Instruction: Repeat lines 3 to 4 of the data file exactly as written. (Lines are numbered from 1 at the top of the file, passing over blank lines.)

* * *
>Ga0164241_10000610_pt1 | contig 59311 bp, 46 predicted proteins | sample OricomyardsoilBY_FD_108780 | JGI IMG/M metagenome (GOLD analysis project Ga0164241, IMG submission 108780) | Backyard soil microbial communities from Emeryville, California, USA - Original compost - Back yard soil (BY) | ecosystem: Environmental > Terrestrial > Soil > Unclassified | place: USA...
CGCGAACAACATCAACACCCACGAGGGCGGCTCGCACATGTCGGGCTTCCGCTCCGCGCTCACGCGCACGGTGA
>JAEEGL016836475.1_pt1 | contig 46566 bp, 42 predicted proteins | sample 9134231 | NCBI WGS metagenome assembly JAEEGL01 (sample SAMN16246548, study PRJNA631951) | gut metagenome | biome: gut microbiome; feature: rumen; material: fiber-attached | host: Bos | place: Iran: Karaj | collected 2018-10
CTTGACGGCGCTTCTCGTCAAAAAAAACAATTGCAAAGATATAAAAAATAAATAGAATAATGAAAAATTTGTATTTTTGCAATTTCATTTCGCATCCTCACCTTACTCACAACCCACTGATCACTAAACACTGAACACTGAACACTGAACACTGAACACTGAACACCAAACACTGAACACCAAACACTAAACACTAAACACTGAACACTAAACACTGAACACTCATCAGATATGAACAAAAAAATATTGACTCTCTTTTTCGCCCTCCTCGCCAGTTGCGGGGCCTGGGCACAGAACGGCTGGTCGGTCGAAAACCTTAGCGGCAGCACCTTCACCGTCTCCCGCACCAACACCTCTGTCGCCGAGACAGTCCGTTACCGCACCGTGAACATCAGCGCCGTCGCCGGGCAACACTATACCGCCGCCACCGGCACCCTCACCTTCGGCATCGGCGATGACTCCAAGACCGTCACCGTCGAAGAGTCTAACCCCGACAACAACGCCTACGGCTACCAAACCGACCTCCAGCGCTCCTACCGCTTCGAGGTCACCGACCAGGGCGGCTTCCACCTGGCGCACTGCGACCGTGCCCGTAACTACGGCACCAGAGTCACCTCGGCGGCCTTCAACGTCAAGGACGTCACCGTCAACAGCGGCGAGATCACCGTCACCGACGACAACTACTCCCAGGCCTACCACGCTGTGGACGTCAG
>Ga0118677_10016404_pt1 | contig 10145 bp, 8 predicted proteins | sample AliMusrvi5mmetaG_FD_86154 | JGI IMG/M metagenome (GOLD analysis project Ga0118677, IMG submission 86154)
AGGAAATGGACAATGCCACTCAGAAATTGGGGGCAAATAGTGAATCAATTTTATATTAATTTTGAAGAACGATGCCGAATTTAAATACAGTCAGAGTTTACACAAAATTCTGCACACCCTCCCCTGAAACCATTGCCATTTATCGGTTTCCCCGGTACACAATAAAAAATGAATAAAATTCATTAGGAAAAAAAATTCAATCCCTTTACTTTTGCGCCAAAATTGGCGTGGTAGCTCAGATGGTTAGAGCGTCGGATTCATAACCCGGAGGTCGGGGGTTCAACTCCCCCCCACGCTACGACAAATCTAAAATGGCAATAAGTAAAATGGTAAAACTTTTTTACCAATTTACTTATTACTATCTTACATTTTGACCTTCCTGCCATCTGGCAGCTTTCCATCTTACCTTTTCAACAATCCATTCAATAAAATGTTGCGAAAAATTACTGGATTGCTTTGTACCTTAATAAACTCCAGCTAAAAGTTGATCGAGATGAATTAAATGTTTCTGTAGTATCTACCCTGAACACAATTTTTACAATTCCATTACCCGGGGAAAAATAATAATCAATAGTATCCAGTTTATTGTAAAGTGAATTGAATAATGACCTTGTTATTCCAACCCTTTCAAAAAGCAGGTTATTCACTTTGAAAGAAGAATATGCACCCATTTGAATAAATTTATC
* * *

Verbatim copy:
>JAEEGL016836475.1_pt1 | contig 46566 bp, 42 predicted proteins | sample 9134231 | NCBI WGS metagenome assembly JAEEGL01 (sample SAMN16246548, study PRJNA631951) | gut metagenome | biome: gut microbiome; feature: rumen; material: fiber-attached | host: Bos | place: Iran: Karaj | collected 2018-10
CTTGACGGCGCTTCTCGTCAAAAAAAACAATTGCAAAGATATAAAAAATAAATAGAATAATGAAAAATTTGTATTTTTGCAATTTCATTTCGCATCCTCACCTTACTCACAACCCACTGATCACTAAACACTGAACACTGAACACTGAACACTGAACACTGAACACCAAACACTGAACACCAAACACTAAACACTAAACACTGAACACTAAACACTGAACACTCATCAGATATGAACAAAAAAATATTGACTCTCTTTTTCGCCCTCCTCGCCAGTTGCGGGGCCTGGGCACAGAACGGCTGGTCGGTCGAAAACCTTAGCGGCAGCACCTTCACCGTCTCCCGCACCAACACCTCTGTCGCCGAGACAGTCCGTTACCGCACCGTGAACATCAGCGCCGTCGCCGGGCAACACTATACCGCCGCCACCGGCACCCTCACCTTCGGCATCGGCGATGACTCCAAGACCGTCACCGTCGAAGAGTCTAACCCCGACAACAACGCCTACGGCTACCAAACCGACCTCCAGCGCTCCTACCGCTTCGAGGTCACCGACCAGGGCGGCTTCCACCTGGCGCACTGCGACCGTGCCCGTAACTACGGCACCAGAGTCACCTCGGCGGCCTTCAACGTCAAGGACGTCACCGTCAACAGCGGCGAGATCACCGTCACCGACGACAACTACTCCCAGGCCTACCACGCTGTGGACGTCAG